FondsGoetheanum: Arts

Bringing Rudolf Steiner’s wooden sculpture to a wider public

Detailed documentation of the sculpture is being undertaken using state-of-the-art knowledge under the direction of Mirela Faldey, Clara Steinemann, Christiane Haid and David Hornemann. Soon to be published, the work, which is funded by donations including from the Goetheanum Fund, will bring to the attention of the public at large a work Steiner once described as ‘the central motif of the Goetheanum’. Using texts and illustrations, the book explains the sculpture and its preliminary stages, models and studies, providing a multitude of details, whose accuracy allows a deepening of our understanding. It throws light on the context of the work by way of many original quotations that document its ‘career’ until today.
The Swiss Monuments Commission has recognized the importance of this unique work of art. The Commission expressly drew attention to its artistic, historic and scientific value.
Originally intended by Rudolf Steiner to occupy a central place in the great hall of the Goetheanum, the sculpture is currently installed in a secondary room, which, while honouring the strong presence created by the piece, is somewhat hidden away on the second floor of the present Goetheanum.

Hans Peter Brugger

Visiting hours:
Monday-Thursday: 2.30 p.m. to 3.30 p.m;
Friday: 2.00 p.m. to 4.00 p.m.
Saturday and Sunday: 10 a.m. to 12 a.m. and 2 p.m. to 4 p.m.

Good is always at the centre

Long ago, the great thinker Aristotle showed us that Good is not the opposite of Evil, but the balance between two extremes.

The idea that courage is the opposite of cowardice is wrong. Because there is also recklessness. Between too much courage (audacity) and too little courage (cowardice) lies the golden mean: courage. Between greed and squandering lies the right relationship to money. The same can be said for all the virtues. Good always lies between too much and too little. It is the right quantity that decides whether a substance is a poison or a remedy for us.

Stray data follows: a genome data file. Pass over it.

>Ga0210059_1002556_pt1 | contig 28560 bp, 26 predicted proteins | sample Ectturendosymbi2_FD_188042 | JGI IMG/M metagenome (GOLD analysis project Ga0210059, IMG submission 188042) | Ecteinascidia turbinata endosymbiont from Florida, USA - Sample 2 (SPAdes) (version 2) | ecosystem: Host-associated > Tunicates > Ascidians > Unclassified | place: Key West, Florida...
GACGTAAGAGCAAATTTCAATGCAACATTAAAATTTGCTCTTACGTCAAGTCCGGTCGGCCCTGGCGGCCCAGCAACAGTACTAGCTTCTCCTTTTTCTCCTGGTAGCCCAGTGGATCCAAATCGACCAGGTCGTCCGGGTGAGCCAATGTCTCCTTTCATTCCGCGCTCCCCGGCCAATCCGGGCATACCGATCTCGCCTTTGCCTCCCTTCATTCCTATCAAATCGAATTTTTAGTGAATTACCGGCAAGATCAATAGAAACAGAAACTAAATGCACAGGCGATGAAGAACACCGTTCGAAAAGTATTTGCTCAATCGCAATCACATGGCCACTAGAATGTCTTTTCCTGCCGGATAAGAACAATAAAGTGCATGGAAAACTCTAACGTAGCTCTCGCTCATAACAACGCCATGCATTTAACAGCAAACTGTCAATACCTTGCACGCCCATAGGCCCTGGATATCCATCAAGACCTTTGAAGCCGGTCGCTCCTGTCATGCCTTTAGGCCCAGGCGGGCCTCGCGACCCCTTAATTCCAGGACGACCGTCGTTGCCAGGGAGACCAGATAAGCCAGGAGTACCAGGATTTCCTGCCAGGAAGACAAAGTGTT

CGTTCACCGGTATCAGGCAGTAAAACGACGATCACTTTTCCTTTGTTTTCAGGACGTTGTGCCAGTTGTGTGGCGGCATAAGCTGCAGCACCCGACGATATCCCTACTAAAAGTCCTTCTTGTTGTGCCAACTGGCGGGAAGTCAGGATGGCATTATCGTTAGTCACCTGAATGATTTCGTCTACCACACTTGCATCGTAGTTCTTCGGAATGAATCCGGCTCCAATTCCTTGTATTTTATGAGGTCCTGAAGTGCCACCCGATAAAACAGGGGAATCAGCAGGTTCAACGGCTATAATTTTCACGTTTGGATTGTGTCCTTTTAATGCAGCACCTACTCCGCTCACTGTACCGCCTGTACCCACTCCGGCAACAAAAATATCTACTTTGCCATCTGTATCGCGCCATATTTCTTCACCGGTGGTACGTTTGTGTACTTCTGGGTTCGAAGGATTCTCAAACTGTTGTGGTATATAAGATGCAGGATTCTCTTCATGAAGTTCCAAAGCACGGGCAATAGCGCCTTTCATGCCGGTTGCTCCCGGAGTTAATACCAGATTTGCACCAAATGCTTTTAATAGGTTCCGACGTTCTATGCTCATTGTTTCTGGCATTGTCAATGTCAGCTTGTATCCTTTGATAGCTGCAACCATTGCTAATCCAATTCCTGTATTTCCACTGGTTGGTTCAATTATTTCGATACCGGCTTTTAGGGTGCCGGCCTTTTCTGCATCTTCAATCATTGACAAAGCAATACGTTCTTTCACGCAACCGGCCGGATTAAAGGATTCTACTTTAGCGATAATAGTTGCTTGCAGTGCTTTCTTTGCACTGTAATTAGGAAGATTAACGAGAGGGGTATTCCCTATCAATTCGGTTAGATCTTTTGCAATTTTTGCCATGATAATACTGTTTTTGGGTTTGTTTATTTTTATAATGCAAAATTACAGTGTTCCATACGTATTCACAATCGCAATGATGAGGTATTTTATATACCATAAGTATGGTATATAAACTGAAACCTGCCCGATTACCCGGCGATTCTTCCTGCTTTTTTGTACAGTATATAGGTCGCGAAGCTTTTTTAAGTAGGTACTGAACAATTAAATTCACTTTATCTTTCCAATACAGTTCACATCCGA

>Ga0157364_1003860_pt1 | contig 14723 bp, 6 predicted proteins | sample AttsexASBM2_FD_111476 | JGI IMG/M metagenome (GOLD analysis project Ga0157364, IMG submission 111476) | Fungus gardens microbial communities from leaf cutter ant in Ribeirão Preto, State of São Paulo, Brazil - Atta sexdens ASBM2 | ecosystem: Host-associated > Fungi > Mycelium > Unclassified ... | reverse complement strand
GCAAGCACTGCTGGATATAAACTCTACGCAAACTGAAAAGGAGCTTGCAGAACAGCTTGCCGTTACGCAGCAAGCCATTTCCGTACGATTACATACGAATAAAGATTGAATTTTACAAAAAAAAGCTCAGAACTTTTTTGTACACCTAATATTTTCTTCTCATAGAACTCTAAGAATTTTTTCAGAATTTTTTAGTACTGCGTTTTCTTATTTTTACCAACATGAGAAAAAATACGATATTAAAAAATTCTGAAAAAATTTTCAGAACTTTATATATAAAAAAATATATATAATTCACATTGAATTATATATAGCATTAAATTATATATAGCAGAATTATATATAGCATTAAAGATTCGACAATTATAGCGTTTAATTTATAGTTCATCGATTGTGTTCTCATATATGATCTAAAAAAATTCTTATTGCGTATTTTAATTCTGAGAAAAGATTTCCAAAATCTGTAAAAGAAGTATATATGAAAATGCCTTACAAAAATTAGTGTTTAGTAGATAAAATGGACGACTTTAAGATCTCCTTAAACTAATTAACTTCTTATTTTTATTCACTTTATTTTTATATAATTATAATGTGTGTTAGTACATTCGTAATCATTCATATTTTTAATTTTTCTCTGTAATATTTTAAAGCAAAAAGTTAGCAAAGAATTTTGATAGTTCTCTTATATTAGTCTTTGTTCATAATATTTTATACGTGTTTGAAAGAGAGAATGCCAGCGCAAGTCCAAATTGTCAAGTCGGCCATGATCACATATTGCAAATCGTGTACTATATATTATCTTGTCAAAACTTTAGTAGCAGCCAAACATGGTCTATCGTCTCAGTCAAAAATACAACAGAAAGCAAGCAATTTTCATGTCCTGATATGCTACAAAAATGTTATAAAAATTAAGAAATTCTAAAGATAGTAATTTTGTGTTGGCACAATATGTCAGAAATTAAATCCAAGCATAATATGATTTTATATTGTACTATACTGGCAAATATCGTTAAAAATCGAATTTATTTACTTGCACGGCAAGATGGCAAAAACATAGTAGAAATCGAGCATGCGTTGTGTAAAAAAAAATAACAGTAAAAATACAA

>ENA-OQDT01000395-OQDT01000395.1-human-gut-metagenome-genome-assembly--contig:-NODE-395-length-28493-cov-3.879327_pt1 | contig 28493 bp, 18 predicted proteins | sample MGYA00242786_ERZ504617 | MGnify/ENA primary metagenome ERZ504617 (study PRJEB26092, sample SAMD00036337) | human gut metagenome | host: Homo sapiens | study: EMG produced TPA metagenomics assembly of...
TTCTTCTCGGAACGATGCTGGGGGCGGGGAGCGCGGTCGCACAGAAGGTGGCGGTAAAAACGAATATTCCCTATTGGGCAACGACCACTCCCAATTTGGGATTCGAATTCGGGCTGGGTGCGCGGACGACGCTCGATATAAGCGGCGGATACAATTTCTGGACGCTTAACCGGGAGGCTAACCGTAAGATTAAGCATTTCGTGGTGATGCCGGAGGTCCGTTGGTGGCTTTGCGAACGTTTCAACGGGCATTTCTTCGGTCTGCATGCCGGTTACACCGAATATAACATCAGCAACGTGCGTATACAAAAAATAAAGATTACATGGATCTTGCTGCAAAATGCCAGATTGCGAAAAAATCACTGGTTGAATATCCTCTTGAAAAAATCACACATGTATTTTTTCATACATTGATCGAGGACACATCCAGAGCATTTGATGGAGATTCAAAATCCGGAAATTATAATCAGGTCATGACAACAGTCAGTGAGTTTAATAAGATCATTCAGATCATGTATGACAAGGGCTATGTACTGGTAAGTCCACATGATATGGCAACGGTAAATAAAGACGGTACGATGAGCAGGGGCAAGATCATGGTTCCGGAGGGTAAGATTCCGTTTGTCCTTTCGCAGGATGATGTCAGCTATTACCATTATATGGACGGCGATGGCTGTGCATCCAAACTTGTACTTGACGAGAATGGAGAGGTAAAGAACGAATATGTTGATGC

The wooden sculpture of ‘The Representative of Humanity: Man in Balance’

A wooden sculpture for the heart

Rudolf Steiner set himself the task of making the centre accessible to experience through a particular work of art: his wooden sculpture of ‘The Representative of Humanity’. In the centre stands the human being who aims to hold the middle ground. He must assert himself between two extremes, which are represented as beings. The extreme of hardening, of ossification, of too much structure and of fear is represented by Ahriman. The other extreme, that of dissolution, exaltation, vanity and pride, is symbolized by Lucifer.
Both these beings are presented in two ways: on the one hand, they want to seduce the human being into losing his centre; on the other, they are kept in balance by human beings. The point is not to flee the tempters. We may well use their forces for the good if we can hold the balance. Without the structuring force of Ahriman there is no technique, and without the enthusiasm of Lucifer there would be no art. It is a healthy balance that makes man truly human. Humour is important if we are to avoid sinking into bitterness or becoming hardened by the struggles of life. You can see Humour smiling down in the top left of the composition.
The sculpture of ‘The Representative of Humanity’ was mean to be placed at the centre of the first Goetheanum, which perished as a result of arson on New Year’s Eve 1922. Because the wooden sculpture had not been completed and so not yet placed in the space it was intended for, it managed to escape the destructive fire.

For each house its own personality  

Individuality furthered through architecture

Today the sculpture stands in the second Goetheanum, the sketch-model of which Rudolf Steiner had been able to create shortly before his death. Around the Goetheanum various houses are grouped that belong to the style of organic architecture founded by Rudolf Steiner. Each house is unique. Just as human beings differ from one another, so their houses should also have strong individual characters. The development of the individual centre is a common thread running through all aspects of anthroposophy.

Johannes Greiner